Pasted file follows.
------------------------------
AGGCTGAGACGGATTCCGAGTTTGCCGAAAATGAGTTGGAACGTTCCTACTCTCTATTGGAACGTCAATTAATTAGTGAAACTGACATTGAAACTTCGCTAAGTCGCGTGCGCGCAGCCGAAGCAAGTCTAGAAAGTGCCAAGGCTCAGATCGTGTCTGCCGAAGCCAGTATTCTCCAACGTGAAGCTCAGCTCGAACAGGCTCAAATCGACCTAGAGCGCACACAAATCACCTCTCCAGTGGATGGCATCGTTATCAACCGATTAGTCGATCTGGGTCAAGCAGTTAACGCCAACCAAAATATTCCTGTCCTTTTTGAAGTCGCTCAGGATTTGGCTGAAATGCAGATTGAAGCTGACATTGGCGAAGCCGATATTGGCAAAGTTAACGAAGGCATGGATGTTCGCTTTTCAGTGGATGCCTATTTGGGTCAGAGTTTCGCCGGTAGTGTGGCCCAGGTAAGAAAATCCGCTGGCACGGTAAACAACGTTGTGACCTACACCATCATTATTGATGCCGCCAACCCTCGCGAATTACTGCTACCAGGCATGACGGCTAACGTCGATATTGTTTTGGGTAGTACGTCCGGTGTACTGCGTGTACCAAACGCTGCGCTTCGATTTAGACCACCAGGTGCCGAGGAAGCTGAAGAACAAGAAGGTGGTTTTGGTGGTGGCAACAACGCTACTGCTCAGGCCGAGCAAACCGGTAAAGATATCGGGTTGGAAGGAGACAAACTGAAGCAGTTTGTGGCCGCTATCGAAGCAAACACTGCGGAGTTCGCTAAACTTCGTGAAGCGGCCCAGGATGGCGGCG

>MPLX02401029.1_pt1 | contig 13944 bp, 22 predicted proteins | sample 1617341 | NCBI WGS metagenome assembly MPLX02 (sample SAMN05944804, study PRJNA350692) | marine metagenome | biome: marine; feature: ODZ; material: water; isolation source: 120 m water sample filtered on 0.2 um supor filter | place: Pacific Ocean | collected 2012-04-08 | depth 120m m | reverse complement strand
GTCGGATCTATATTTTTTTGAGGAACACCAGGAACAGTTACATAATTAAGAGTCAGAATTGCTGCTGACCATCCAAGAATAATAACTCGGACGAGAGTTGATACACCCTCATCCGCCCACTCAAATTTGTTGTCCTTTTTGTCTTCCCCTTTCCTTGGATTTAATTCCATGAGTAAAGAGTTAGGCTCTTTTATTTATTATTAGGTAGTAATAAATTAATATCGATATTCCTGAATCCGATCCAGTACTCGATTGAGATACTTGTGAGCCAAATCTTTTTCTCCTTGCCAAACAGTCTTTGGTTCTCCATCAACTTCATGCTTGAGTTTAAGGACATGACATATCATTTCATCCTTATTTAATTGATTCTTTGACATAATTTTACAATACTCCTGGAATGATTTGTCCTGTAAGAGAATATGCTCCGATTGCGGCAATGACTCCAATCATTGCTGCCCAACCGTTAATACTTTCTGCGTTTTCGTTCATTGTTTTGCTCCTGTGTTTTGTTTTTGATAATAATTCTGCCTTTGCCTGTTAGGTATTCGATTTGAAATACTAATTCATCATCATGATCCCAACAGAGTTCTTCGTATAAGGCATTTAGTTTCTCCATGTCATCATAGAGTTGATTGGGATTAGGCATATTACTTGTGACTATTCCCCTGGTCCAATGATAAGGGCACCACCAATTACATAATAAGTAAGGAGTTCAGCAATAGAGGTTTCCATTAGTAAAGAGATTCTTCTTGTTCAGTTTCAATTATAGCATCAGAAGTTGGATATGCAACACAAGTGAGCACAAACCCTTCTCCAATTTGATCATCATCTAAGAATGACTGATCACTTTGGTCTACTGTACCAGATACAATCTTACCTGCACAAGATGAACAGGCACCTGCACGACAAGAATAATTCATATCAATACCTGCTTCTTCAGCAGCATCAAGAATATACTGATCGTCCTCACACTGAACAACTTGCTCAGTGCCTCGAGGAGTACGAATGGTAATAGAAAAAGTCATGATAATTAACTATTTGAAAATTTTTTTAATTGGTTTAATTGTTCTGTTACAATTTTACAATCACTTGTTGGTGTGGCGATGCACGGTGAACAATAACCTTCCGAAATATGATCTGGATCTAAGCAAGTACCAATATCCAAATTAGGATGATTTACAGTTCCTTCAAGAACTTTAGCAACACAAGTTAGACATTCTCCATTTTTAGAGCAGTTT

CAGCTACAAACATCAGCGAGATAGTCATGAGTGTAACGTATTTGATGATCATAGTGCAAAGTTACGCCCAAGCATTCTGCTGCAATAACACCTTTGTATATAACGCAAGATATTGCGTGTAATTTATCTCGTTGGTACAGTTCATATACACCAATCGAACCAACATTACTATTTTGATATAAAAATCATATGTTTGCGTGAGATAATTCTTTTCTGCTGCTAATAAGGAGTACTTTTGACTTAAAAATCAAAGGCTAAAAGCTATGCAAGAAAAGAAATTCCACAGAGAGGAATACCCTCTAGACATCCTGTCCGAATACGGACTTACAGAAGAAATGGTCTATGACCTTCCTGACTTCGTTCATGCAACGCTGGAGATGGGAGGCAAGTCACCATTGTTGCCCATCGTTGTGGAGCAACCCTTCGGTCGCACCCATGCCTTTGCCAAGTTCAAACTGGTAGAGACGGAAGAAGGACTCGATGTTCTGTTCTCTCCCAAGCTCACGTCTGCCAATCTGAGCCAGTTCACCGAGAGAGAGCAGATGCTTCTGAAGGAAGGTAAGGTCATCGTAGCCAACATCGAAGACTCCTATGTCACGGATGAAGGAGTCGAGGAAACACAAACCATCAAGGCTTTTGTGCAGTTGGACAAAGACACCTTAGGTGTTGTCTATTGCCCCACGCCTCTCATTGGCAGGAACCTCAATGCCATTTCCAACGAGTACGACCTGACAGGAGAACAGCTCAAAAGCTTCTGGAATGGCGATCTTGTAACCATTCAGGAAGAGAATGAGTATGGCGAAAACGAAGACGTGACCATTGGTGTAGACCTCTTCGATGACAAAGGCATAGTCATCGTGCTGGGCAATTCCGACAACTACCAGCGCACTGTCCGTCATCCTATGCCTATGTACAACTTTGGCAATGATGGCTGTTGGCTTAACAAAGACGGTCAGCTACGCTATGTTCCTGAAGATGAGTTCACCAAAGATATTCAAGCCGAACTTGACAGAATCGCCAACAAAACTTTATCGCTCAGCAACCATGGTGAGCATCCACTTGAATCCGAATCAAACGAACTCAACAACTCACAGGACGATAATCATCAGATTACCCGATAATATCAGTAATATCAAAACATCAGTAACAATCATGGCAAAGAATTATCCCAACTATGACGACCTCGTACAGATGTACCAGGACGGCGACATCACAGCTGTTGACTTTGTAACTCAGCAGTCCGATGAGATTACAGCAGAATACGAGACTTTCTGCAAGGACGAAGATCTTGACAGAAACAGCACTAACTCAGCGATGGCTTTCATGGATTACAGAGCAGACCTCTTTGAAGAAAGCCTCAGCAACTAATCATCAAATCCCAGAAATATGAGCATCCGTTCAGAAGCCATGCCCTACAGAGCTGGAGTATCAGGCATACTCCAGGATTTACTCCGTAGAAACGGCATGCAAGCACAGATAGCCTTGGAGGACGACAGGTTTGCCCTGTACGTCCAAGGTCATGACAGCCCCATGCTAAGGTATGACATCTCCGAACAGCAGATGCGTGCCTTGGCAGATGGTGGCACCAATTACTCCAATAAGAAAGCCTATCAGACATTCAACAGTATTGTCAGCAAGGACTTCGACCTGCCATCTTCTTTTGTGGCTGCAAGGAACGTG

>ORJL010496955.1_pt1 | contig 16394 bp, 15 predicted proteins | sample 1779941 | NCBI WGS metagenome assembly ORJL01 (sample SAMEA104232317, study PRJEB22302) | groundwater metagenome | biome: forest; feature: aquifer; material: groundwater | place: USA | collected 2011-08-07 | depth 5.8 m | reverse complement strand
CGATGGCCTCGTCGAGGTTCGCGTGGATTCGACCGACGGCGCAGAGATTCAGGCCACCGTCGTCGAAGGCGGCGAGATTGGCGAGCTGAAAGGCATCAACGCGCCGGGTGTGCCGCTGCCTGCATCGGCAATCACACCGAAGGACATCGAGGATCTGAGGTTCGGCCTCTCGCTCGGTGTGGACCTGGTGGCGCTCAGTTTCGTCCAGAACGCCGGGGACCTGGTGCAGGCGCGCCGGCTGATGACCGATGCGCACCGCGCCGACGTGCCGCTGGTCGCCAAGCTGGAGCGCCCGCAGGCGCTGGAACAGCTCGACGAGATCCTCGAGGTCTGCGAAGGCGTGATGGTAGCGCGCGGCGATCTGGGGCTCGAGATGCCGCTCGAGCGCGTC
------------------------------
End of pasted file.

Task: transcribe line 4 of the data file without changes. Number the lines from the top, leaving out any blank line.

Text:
CAGCTACAAACATCAGCGAGATAGTCATGAGTGTAACGTATTTGATGATCATAGTGCAAAGTTACGCCCAAGCATTCTGCTGCAATAACACCTTTGTATATAACGCAAGATATTGCGTGTAATTTATCTCGTTGGTACAGTTCATATACACCAATCGAACCAACATTACTATTTTGATATAAAAATCATATGTTTGCGTGAGATAATTCTTTTCTGCTGCTAATAAGGAGTACTTTTGACTTAAAAATCAAAGGCTAAAAGCTATGCAAGAAAAGAAATTCCACAGAGAGGAATACCCTCTAGACATCCTGTCCGAATACGGACTTACAGAAGAAATGGTCTATGACCTTCCTGACTTCGTTCATGCAACGCTGGAGATGGGAGGCAAGTCACCATTGTTGCCCATCGTTGTGGAGCAACCCTTCGGTCGCACCCATGCCTTTGCCAAGTTCAAACTGGTAGAGACGGAAGAAGGACTCGATGTTCTGTTCTCTCCCAAGCTCACGTCTGCCAATCTGAGCCAGTTCACCGAGAGAGAGCAGATGCTTCTGAAGGAAGGTAAGGTCATCGTAGCCAACATCGAAGACTCCTATGTCACGGATGAAGGAGTCGAGGAAACACAAACCATCAAGGCTTTTGTGCAGTTGGACAAAGACACCTTAGGTGTTGTCTATTGCCCCACGCCTCTCATTGGCAGGAACCTCAATGCCATTTCCAACGAGTACGACCTGACAGGAGAACAGCTCAAAAGCTTCTGGAATGGCGATCTTGTAACCATTCAGGAAGAGAATGAGTATGGCGAAAACGAAGACGTGACCATTGGTGTAGACCTCTTCGATGACAAAGGCATAGTCATCGTGCTGGGCAATTCCGACAACTACCAGCGCACTGTCCGTCATCCTATGCCTATGTACAACTTTGGCAATGATGGCTGTTGGCTTAACAAAGACGGTCAGCTACGCTATGTTCCTGAAGATGAGTTCACCAAAGATATTCAAGCCGAACTTGACAGAATCGCCAACAAAACTTTATCGCTCAGCAACCATGGTGAGCATCCACTTGAATCCGAATCAAACGAACTCAACAACTCACAGGACGATAATCATCAGATTACCCGATAATATCAGTAATATCAAAACATCAGTAACAATCATGGCAAAGAATTATCCCAACTATGACGACCTCGTACAGATGTACCAGGACGGCGACATCACAGCTGTTGACTTTGTAACTCAGCAGTCCGATGAGATTACAGCAGAATACGAGACTTTCTGCAAGGACGAAGATCTTGACAGAAACAGCACTAACTCAGCGATGGCTTTCATGGATTACAGAGCAGACCTCTTTGAAGAAAGCCTCAGCAACTAATCATCAAATCCCAGAAATATGAGCATCCGTTCAGAAGCCATGCCCTACAGAGCTGGAGTATCAGGCATACTCCAGGATTTACTCCGTAGAAACGGCATGCAAGCACAGATAGCCTTGGAGGACGACAGGTTTGCCCTGTACGTCCAAGGTCATGACAGCCCCATGCTAAGGTATGACATCTCCGAACAGCAGATGCGTGCCTTGGCAGATGGTGGCACCAATTACTCCAATAAGAAAGCCTATCAGACATTCAACAGTATTGTCAGCAAGGACTTCGACCTGCCATCTTCTTTTGTGGCTGCAAGGAACGTG